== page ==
The L84F polymorphic variant of human O6-methylguanine-DNA methyltransferase alters stability in U87MG glioma cells but not temozolomide sensitivity.

Published

Journal Article

First-line therapy for patients with glioblastoma multiforme includes treatment with radiation and temozolomide (TMZ), an oral DNA alkylating chemotherapy. Sensitivity of glioma cells to TMZ is dependent on the level of cellular O(6)-methylguanine-DNA methyltransferase (MGMT) repair activity. Several common coding-region polymorphisms in the MGMT gene (L84F and the linked pair I143V/K178R) modify functional characteristics of MGMT and cancer risk. To determine whether these polymorphic changes influence the ability of MGMT to protect glioma cells from TMZ, we stably overexpressed enhanced green fluorescent protein (eGFP)-tagged MGMT constructs in U87MG glioma cells. We confirmed that the wild-type (WT) eGFP-MGMT protein is properly localized within the nucleus and found that L84F, I143V/K178R, and L84F/I143V/K178R eGFP-MGMT variants exhibited nuclear localization patterns indistinguishable from WT. Using MTT [3-(4,5-dimethyl-2-thiazolyl)-2,5-diphenyl-2H-tetrazolium bromide] proliferation and clonogenic survival assays, we confirmed that WT cells expressing eGFP-MGMT are resistant to TMZ treatment compared with control U87MG cells, and that each of the polymorphic eGFP-MGMT variants confers similar resistance to TMZ. However, upon exposure to O(6)-benzylguanine (O(6)-BG), a synthetic MGMT inhibitor, the L84F and L84F/I143V/K178R variants were degraded more rapidly than WT or I143V/K178R in a proteasome-dependent manner. Despite the increased O(6)-BG- stimulated protein turnover caused by the L84F alteration, cells expressing L84F eGFP-MGMT did not exhibit altered sensitivity to the combination of O(6)-BG and TMZ compared with WT cells. In conclusion, we demonstrated that the L84F polymorphic variant has altered protein turnover without modifying sensitivity of U87MG cells to TMZ or combined TMZ and O(6)-BG. These findings may provide a clue to determining the clinical significance of MGMT coding-region polymorphisms.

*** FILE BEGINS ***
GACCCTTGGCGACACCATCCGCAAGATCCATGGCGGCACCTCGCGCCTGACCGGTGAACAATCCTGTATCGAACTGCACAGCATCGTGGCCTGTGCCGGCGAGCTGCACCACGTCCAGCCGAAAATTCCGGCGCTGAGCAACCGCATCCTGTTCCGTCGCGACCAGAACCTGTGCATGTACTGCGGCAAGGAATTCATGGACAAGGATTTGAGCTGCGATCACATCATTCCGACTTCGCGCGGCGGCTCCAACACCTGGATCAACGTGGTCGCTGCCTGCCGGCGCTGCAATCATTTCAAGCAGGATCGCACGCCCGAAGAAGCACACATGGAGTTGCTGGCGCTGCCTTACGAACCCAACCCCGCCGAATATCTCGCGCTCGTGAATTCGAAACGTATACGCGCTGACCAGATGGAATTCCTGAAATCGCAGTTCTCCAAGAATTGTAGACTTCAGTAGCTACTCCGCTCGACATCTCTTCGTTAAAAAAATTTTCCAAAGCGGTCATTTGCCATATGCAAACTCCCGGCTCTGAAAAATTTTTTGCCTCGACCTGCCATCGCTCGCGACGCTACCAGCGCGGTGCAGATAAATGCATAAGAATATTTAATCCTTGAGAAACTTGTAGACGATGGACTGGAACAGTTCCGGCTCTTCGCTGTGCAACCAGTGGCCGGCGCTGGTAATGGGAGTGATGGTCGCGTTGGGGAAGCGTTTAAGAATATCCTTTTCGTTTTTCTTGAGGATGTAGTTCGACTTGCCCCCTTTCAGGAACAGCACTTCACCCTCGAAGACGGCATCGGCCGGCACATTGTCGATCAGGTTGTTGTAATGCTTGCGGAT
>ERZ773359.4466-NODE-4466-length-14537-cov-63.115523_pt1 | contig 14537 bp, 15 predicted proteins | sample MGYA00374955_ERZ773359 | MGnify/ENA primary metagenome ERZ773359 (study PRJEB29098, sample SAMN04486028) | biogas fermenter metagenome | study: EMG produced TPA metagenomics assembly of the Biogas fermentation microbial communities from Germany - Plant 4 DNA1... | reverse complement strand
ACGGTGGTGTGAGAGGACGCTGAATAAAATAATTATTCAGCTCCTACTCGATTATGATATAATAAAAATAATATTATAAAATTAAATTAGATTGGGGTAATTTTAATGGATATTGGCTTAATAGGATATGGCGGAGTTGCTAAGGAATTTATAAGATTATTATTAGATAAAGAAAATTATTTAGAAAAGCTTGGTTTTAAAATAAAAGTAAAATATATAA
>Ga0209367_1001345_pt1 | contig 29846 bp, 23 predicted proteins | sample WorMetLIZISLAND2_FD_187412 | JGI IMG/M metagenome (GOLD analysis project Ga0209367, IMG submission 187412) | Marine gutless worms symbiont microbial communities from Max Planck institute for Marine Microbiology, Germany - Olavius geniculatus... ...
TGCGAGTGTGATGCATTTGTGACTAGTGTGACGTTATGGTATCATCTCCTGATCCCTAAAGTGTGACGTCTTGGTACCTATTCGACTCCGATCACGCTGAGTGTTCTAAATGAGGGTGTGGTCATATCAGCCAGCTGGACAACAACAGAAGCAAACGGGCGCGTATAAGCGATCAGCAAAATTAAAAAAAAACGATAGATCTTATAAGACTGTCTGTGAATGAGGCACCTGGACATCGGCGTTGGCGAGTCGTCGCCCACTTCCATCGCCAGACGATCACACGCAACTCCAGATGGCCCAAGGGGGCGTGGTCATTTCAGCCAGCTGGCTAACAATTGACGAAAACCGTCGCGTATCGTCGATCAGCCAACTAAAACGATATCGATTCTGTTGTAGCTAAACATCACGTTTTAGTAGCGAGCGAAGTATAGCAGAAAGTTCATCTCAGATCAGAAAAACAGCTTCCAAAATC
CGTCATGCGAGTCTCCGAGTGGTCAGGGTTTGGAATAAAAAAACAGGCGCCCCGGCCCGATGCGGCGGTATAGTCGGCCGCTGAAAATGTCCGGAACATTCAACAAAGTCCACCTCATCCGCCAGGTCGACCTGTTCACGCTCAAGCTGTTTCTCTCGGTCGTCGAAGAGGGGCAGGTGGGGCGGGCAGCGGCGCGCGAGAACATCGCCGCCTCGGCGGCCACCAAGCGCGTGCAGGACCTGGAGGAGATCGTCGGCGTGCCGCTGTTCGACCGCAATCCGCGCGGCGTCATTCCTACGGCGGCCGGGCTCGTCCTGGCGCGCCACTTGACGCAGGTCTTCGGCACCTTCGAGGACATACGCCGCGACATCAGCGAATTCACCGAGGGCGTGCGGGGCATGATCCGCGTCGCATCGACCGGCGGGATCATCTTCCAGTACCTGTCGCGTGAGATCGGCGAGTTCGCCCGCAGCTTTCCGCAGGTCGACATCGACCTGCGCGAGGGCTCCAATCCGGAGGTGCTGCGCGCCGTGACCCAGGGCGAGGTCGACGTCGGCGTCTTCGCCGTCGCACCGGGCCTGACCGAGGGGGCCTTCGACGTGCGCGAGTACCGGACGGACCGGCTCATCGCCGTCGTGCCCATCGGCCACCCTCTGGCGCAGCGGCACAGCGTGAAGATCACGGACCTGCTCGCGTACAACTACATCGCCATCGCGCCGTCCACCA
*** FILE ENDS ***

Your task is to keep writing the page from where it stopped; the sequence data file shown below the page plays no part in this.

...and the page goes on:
Full Text

Cited Authors

  • Remington, M; Chtchetinin, J; Ancheta, K; Nghiemphu, PL; Cloughesy, T; Lai, A

Published Date

  • February 2009

Published In

Volume / Issue

  • 11 / 1

Start / End Page

  • 22 - 32

PubMed ID

  • 18812520

Pubmed Central ID

  • 18812520

International Standard Serial Number (ISSN)

  • 1522-8517

Digital Object Identifier (DOI)

  • 10.1215/15228517-2008-080

Language

  • eng

Conference Location

  • England